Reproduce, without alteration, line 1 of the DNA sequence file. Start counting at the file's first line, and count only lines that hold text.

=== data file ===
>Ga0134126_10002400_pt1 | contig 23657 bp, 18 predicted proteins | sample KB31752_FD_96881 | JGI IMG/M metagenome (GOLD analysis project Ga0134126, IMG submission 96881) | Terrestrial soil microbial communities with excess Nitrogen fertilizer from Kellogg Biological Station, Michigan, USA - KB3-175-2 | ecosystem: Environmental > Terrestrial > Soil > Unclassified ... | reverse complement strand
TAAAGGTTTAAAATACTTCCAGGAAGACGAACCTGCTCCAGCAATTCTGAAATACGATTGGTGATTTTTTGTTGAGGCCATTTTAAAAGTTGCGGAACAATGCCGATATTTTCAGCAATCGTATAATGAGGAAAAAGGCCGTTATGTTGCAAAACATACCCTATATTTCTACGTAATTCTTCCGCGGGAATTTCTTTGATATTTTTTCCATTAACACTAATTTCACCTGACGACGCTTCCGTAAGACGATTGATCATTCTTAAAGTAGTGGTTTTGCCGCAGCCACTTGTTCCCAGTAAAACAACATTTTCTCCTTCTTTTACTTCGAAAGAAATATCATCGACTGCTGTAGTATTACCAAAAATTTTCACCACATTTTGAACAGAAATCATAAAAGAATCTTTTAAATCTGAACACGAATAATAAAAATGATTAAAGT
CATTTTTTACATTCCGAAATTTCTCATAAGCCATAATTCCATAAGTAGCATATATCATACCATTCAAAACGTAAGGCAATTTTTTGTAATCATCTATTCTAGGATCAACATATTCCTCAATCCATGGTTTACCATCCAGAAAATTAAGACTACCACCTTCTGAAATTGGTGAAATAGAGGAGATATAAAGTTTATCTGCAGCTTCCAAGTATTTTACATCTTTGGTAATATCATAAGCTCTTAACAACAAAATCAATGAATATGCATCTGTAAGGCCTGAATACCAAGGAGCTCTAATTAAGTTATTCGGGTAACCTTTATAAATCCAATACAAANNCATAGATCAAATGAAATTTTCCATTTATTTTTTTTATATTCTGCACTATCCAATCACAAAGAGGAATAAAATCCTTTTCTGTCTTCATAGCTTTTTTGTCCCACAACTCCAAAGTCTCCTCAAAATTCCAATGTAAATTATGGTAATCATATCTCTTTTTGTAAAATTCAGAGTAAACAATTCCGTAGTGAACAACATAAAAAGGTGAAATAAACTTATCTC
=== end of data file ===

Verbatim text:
>Ga0134126_10002400_pt1 | contig 23657 bp, 18 predicted proteins | sample KB31752_FD_96881 | JGI IMG/M metagenome (GOLD analysis project Ga0134126, IMG submission 96881) | Terrestrial soil microbial communities with excess Nitrogen fertilizer from Kellogg Biological Station, Michigan, USA - KB3-175-2 | ecosystem: Environmental > Terrestrial > Soil > Unclassified ... | reverse complement strand